Barnyards - you are misrepresenting the field development plan. Yes, assessed risked recoverable contingent resources are approx. 28M bbls, however that is a function of the data available and the drilling to date. The company are targeting up to 50% recoverable of OIP.
"Stratigraphic oil accumulations in Upper and Lower Cretaceous reservoirs are gas expansion drive without bottom water. As such, primary recovery factors by analogy are limited to 10% maximum until the reservoir reaches bubble point
COPL’s current thoughts are to implement “miscible enriched gas flooding” early, working outwards from its operated
miscible flood gas plants infrastructure. This scheme will over time increase recoveries of the oil in place to 50% or greater"
The Canadian listing is irrelevant at the moment. Very illiquid, low volume.
20% down on 6 trades totalling approx. 11k shares. A grand total of around $2k CAD through the books at time of writing. One of the effects of having an illiquid stock.
It's really not worth getting worked up about.
Hodl, gold. You are looking at it in isolation. What I am talking about is collective and a combination of factors, exacerbating general sentiment which ultimately contributes to an individuals decision making. Any one individual has little affect, but if a rumour or speculation is picked up and treated as gospel by many, it absolutely feeds general sentiment which in itself is infectious and self perpetuating, it is human nature. Sentiment has a huge influence on the share price at this level. I see no evidence to the contrary other than an opinion you hold.
Anyway, it is off topic, so I'll not argue the point further.
Hodl, I have to disagree that opinions on social media platforms don't affect sentiment. If it was the case, the opposite is true and there is no such thing as rampers and pump & dumps. There is clear evidence every day on the markets of this occurring. Sadly, it works both ways.
I believe it's entirely more plausible that investors (not all) base decisions of the collective sentiment of what's written on social media, rather than understanding and digesting what is written in company releases.
It only takes one rumour of a placing and it can spread like wildfire. Remember how much posts there were about TWs articles - don't tell me that didn't sway decisions. It is naive to think social media (e.g. these boards, twitter, etc.) don't have any impact on sentiment, and it is sentiment that drives micro/small cap companies.
Sbrown. The pumping wells use suction to extract production fluids from the reservoir. It doesn't flow, or not very well, under reservoir pressure. Google nodding donkey, and it will explain it better. Essentially, think of plunging a toilet and you get the picture.
The MF programme has increased reservoir pressure and that has enabled the well to flow under pressure alone, which the company has seen. The issue with the pump and rods is that it reduces the cavity, therefore you have a restriction in the cross sectional area of the wellbore. Hence, removing the rods increases the cross sectional area and provides an improved flow path for the well to operate. I am unable to quanitify how much improvement might be expected, but it will certainly help flows on those two wells. Hope that helps.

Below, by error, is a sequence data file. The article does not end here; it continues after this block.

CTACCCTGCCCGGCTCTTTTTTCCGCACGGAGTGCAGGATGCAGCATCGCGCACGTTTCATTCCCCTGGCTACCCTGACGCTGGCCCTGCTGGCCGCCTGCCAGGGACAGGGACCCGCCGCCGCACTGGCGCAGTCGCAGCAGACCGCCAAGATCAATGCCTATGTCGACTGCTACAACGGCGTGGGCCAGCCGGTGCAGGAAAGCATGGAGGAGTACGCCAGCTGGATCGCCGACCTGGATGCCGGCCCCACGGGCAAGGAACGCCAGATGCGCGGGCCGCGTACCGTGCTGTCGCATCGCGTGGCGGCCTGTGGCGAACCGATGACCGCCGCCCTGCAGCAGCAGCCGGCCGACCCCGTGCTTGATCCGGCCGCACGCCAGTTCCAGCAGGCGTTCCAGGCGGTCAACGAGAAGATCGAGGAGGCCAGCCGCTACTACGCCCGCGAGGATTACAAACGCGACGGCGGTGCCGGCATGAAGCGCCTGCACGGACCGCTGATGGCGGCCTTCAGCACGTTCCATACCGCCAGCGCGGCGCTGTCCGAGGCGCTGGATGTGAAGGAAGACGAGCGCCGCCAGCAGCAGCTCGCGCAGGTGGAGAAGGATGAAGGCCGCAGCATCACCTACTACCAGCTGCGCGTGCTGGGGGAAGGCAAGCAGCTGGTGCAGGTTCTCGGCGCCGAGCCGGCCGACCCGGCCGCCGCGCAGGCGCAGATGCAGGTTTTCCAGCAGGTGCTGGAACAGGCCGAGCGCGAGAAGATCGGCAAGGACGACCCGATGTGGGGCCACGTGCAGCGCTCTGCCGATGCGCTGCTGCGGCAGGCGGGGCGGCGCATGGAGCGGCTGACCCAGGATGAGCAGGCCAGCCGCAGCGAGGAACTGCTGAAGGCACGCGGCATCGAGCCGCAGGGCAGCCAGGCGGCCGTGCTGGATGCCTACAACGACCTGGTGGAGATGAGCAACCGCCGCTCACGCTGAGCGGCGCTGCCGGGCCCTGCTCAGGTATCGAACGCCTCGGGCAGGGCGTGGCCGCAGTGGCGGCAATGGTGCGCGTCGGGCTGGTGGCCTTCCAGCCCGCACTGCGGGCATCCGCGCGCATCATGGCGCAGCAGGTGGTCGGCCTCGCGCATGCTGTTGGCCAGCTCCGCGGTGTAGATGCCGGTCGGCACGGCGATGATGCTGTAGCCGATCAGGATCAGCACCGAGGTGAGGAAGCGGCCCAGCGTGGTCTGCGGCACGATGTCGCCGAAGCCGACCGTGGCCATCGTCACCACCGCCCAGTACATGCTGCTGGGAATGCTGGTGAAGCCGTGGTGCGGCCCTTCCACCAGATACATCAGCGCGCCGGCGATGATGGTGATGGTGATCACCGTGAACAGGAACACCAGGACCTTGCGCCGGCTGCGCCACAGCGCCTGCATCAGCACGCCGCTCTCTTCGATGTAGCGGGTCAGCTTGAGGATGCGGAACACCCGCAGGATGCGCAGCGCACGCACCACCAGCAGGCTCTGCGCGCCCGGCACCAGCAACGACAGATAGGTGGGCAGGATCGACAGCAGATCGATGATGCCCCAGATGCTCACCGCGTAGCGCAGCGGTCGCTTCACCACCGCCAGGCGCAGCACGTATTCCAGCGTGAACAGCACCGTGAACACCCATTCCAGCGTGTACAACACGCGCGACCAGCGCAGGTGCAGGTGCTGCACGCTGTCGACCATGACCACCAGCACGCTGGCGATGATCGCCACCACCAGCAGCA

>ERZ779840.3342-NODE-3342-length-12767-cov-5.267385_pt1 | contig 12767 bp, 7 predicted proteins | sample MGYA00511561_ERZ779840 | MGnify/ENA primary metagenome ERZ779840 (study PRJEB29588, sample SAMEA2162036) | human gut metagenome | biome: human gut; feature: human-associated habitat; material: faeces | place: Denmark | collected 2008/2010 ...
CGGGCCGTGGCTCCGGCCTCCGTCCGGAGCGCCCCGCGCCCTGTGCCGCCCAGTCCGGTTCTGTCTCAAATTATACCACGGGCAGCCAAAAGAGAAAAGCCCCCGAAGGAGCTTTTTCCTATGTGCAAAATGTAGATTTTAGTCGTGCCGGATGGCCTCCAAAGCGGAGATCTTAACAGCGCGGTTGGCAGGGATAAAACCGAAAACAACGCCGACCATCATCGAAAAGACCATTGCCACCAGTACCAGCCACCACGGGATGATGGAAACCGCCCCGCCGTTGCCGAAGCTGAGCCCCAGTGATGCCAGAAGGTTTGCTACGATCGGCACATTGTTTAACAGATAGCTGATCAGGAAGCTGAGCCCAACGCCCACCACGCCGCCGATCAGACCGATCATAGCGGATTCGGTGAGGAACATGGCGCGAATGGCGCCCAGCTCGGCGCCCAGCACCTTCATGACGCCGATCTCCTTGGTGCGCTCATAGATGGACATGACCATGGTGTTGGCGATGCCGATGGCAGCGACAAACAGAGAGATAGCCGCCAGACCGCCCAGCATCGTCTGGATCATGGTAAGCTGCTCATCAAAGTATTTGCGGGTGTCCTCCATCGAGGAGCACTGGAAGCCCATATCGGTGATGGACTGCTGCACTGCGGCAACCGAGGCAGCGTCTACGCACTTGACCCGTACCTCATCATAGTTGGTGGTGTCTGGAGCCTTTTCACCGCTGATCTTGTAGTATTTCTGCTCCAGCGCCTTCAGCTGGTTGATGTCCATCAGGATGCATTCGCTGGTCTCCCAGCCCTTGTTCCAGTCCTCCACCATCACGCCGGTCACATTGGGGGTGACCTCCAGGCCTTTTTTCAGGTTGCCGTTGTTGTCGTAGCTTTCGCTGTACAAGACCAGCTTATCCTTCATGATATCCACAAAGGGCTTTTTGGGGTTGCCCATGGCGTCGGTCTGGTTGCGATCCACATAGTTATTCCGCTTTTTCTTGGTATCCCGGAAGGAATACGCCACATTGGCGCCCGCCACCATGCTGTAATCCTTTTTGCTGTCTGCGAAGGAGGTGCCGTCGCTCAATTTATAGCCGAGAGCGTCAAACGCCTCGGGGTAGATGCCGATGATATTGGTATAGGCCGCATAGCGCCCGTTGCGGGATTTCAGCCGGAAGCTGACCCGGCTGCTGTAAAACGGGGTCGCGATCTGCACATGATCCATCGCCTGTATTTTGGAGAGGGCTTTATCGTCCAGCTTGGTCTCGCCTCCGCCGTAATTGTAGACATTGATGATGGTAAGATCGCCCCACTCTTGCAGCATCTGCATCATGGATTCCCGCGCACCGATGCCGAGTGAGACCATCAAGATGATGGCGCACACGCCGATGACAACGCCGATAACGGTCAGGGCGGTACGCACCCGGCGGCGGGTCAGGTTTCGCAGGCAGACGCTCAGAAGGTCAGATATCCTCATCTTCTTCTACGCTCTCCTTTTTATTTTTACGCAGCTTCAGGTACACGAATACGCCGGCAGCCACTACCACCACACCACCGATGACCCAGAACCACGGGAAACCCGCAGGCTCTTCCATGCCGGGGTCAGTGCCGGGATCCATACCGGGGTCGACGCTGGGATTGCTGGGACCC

The selling today, in my opinion, is just the mechanics of trading. The share price was running hot off the buying pressure last week, look at the RSI and you can see it. Get in on anticipation, get out on news when the technicals top out. Interestingly, it has gone straight back to in to oversold territory. Again, in my opinion only, back in the buyers zone now.
I find it amusing how the opinions of some directly correlate to the SP. When it's overbought, sentiment is sky high, when it's oversold sentiment is rock bottom. Fundamentals haven't changed, yet opinion has. Can you not see the pattern of how traders execute entry and exits?! It is rather obvious with this share as it is has a large retail following that tend to be more emotive in decision making.
I'm not a big trader, don't have the time, so just an observation. I'm more than happy with yesterday's presentation and the evolving forward plan. The fundamentals will eventually shine through.
No problem Bob. It was a concern that I had too, hence why I wanted clarity on it. That being said, I will add that to my list of questions for the webinar. It is worth having that cleared up and on the record.
Op - below doesn't correctly reflect the current MF programme.
"Hedged oil for all of 2022 just over 1,000 BPD , at $56 dollars then Hedged 2023 oil of some 400,000 Barrels"
The hedge is a swap agreement. The company are not tied in to selling the notional volumes of oil stated at the hedge price unless they are also purchasing butane for MF. It is a two way hedge. They are now mainly injecting recovered methane, reducing significantly the butane being purchased. I've clarified that point with Art. The average sale price in Q1 was circa $90 and there is no way to achieve that if they were selling the notional volumes referenced at the hedge price. I hope they discuss this in the investor webinar as I think there is a lot of misconception between investors on with how this is structured.
Butane will be required for some wells and certainly new injector wells, but most of the existing injectors have sufficient butane stored downhole that they can get away with injecting pure methane.